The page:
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Satire ≠ Fake News

Satire ≠ Fake News

If politicians criticize and categorize political satire as ‘fake news’, satirical journalism cannot halt attacks on freedom of expression and democracy.

Originally published: 3 Oct 2017 By: Anoushka Raval on The Intelligence Brief.

Image Credit: Swadeology

Why is it happening?

Strong democracy requires robust discourse and debate. However, debate need not be serious at every turn. In fact, democratic progress relies upon a daily influx of satire and free speech to question and challenge those in power. Nonetheless, under President Trump, the term ‘fake news’ has been embedded in worldwide vernacular. Mr Trump repeatedly denounced U.S. mainstream media services, including established networks like CNN, and lashed out at satirical shows such as Saturday Night Live for portraying him negatively.

The vilification of satirical news media influences the perception of well-recognized media platforms. Across the political spectrum, 65% of Americans believe the media publishes false news stories. Thus, by promoting a rejective view on satire and mainstream media, Mr Trump’s ‘fake news’ phenomenon increases suspicion and social unrest.

As ‘post-truth’ was the Oxford Dictionary’s Word of the Year for 2016, the increasing importance of accuracy and reliability of information sources requires politically challenging comedy, cartoons, and television — the very mediums the fake news debacle seeks to devalue.

Why does it matter?

Satire is accessible, informative, and serves the majority of millennials as a primary news source, whether in the form of memes, video commentaries or online articles. If this source is renounced as fake and unreliable, it may leave a generation disillusioned and apathetic towards knowledge of world news.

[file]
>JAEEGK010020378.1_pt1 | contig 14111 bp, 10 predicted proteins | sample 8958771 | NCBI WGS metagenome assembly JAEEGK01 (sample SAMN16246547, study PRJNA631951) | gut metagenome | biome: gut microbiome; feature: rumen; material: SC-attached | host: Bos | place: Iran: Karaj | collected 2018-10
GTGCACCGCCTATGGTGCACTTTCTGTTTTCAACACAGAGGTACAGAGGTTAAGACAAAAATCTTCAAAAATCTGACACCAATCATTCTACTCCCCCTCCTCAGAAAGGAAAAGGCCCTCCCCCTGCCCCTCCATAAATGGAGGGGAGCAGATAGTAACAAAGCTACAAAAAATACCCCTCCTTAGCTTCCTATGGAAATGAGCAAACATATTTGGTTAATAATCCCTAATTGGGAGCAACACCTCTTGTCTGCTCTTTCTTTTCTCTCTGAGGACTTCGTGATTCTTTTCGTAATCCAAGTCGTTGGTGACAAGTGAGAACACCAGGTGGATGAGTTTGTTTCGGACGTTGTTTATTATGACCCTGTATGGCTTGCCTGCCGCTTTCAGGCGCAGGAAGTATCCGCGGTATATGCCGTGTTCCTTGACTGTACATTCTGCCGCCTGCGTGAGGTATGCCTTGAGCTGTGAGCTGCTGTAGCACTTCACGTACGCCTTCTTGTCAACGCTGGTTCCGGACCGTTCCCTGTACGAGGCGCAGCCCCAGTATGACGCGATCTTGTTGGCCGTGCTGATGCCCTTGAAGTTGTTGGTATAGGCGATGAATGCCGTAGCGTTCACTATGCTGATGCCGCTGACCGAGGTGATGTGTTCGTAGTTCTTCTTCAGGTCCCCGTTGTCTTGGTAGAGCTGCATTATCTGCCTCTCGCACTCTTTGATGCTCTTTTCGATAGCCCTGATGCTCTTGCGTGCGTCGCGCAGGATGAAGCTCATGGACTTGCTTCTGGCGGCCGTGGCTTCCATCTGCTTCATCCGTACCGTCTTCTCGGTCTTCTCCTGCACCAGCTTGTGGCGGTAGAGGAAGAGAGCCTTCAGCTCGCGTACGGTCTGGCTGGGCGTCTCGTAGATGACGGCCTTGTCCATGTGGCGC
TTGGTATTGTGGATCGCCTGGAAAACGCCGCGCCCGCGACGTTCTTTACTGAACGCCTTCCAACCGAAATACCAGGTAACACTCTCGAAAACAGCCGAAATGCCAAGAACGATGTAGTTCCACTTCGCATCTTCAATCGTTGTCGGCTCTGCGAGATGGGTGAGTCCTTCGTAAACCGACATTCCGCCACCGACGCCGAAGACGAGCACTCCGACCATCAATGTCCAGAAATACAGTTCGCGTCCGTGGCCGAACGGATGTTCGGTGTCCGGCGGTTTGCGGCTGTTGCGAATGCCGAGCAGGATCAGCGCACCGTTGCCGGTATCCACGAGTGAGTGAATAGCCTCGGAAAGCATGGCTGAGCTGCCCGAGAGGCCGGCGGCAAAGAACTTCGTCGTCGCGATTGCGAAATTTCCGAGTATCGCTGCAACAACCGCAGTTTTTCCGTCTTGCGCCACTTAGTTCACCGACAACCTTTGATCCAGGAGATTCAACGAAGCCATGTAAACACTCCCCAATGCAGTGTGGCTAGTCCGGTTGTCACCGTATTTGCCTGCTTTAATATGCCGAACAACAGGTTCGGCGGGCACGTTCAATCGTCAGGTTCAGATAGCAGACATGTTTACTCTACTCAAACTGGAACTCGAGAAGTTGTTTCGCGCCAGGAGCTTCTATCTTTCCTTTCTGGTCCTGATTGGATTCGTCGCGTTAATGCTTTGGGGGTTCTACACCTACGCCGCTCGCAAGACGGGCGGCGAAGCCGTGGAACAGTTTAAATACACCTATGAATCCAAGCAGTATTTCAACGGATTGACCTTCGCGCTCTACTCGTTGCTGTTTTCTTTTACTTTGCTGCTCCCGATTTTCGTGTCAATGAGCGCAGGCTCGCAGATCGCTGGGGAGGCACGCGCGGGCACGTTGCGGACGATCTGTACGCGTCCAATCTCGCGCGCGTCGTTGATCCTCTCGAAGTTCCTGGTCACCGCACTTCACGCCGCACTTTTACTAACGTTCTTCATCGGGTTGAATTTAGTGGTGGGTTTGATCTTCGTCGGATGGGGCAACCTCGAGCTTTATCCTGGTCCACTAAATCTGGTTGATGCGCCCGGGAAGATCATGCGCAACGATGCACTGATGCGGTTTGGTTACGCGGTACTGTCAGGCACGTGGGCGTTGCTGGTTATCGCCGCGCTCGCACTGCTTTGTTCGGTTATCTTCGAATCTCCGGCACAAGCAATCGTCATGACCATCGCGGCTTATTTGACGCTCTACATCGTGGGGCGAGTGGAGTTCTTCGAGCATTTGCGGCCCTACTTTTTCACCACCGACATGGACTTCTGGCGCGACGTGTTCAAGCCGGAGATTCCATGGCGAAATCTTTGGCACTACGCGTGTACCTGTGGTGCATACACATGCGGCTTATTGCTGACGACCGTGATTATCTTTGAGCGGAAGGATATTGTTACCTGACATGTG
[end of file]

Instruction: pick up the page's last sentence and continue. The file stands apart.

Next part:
For example, ‘The Colbert Report’ is an established news source, especially for the 18–29 age category. It utilizes satire to provide a witty and digestible source of local and international current affairs. Humor is a factor that can shape millennial votes. If millennials do not continue to, or are prevented from engaging with satire and comedy, it will likely signal that this generation are distancing themselves from politics.

Satire matters because it subverts and questions people in authority. Comedy and satire provide a social check on the government. It encourages observers to challenge and question policy. Conflating the proclaimed post-truth era with mainstream news outlets and satire runs the risk of depriving journalism of perspective.

What can you do about it?

It is imperative to understand the difference between fake news and satire. Millennials can read a range of sources, like The Onion, that presents accessible information in a satirical and accurate way. Watching shows such as The Daily Show with Trevor NoahMock the Week, or Maz Jobrani’s comedy sketches is a simple way to develop judgement through humor when reading global news articles and opinion pieces.

Millennials are encouraged to support the industry of political satirical comedy. Not only will this help promote an undervalued voice in politics, but it will provide respite from the realities of the current global political situation. Millennials can show their appreciation of comedians and satirists by supporting the Reporters Committee for Freedom of the Press. Stand by those providing the world with access to political debate.

If millennials can learn to question legitimacy and truth in the content they read by challenging biases, evidence, and opinions, the next generation of writers, satirists, and politicians will develop a mechanism to see through empty political rhetoric and the infamous fake news.

Anoushka Raval briefs from Birmingham, UK.

She is a candidate for a Bachelor of Arts in International Relations at the University of Birmingham, UK.

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